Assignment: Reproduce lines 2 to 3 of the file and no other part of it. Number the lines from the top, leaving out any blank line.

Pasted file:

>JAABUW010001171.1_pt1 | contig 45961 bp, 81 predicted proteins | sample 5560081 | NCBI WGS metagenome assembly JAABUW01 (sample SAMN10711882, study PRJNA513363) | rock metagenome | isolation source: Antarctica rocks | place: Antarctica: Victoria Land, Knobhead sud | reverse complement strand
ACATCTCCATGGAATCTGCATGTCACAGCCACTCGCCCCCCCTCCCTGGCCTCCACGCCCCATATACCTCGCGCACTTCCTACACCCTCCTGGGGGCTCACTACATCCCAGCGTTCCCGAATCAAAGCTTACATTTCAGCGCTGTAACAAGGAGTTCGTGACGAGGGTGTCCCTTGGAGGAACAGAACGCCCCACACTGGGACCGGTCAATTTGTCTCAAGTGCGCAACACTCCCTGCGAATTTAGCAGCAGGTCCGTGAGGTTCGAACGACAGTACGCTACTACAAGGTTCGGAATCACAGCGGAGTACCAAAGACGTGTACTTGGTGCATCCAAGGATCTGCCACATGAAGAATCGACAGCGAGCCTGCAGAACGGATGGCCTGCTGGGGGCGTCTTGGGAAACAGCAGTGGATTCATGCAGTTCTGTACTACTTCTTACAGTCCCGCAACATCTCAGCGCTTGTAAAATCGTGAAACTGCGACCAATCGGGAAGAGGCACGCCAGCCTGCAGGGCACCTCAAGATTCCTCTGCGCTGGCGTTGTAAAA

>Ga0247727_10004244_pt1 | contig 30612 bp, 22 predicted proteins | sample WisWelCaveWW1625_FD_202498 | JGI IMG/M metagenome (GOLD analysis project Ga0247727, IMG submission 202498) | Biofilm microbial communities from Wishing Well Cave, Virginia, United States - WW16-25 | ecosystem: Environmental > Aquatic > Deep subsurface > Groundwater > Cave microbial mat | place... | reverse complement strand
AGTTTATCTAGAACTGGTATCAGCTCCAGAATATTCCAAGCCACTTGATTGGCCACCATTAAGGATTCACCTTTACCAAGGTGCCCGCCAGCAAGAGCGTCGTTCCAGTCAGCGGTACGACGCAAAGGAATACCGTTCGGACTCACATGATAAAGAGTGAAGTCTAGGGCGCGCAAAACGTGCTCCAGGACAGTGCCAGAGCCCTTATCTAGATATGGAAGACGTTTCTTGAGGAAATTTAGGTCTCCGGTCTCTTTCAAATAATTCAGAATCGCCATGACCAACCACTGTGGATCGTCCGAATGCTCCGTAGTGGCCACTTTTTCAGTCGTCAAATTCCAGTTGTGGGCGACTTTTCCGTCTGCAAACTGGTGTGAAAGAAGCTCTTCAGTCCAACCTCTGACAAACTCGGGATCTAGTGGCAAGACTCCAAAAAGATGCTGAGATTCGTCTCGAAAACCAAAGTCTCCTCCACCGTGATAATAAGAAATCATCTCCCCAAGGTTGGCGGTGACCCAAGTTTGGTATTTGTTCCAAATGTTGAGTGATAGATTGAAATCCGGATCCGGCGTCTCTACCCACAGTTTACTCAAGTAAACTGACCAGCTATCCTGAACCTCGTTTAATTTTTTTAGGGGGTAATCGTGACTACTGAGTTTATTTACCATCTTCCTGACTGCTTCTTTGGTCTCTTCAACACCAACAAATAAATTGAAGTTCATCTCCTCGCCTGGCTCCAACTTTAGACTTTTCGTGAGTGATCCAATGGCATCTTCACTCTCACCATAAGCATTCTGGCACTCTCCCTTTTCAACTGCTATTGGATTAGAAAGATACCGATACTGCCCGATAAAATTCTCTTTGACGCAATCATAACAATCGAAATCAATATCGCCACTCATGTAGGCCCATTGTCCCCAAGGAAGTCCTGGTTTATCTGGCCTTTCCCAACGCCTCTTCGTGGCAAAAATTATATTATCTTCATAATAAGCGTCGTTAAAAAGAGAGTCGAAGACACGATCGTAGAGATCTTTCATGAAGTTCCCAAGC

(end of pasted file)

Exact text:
ACATCTCCATGGAATCTGCATGTCACAGCCACTCGCCCCCCCTCCCTGGCCTCCACGCCCCATATACCTCGCGCACTTCCTACACCCTCCTGGGGGCTCACTACATCCCAGCGTTCCCGAATCAAAGCTTACATTTCAGCGCTGTAACAAGGAGTTCGTGACGAGGGTGTCCCTTGGAGGAACAGAACGCCCCACACTGGGACCGGTCAATTTGTCTCAAGTGCGCAACACTCCCTGCGAATTTAGCAGCAGGTCCGTGAGGTTCGAACGACAGTACGCTACTACAAGGTTCGGAATCACAGCGGAGTACCAAAGACGTGTACTTGGTGCATCCAAGGATCTGCCACATGAAGAATCGACAGCGAGCCTGCAGAACGGATGGCCTGCTGGGGGCGTCTTGGGAAACAGCAGTGGATTCATGCAGTTCTGTACTACTTCTTACAGTCCCGCAACATCTCAGCGCTTGTAAAATCGTGAAACTGCGACCAATCGGGAAGAGGCACGCCAGCCTGCAGGGCACCTCAAGATTCCTCTGCGCTGGCGTTGTAAAA

>Ga0247727_10004244_pt1 | contig 30612 bp, 22 predicted proteins | sample WisWelCaveWW1625_FD_202498 | JGI IMG/M metagenome (GOLD analysis project Ga0247727, IMG submission 202498) | Biofilm microbial communities from Wishing Well Cave, Virginia, United States - WW16-25 | ecosystem: Environmental > Aquatic > Deep subsurface > Groundwater > Cave microbial mat | place... | reverse complement strand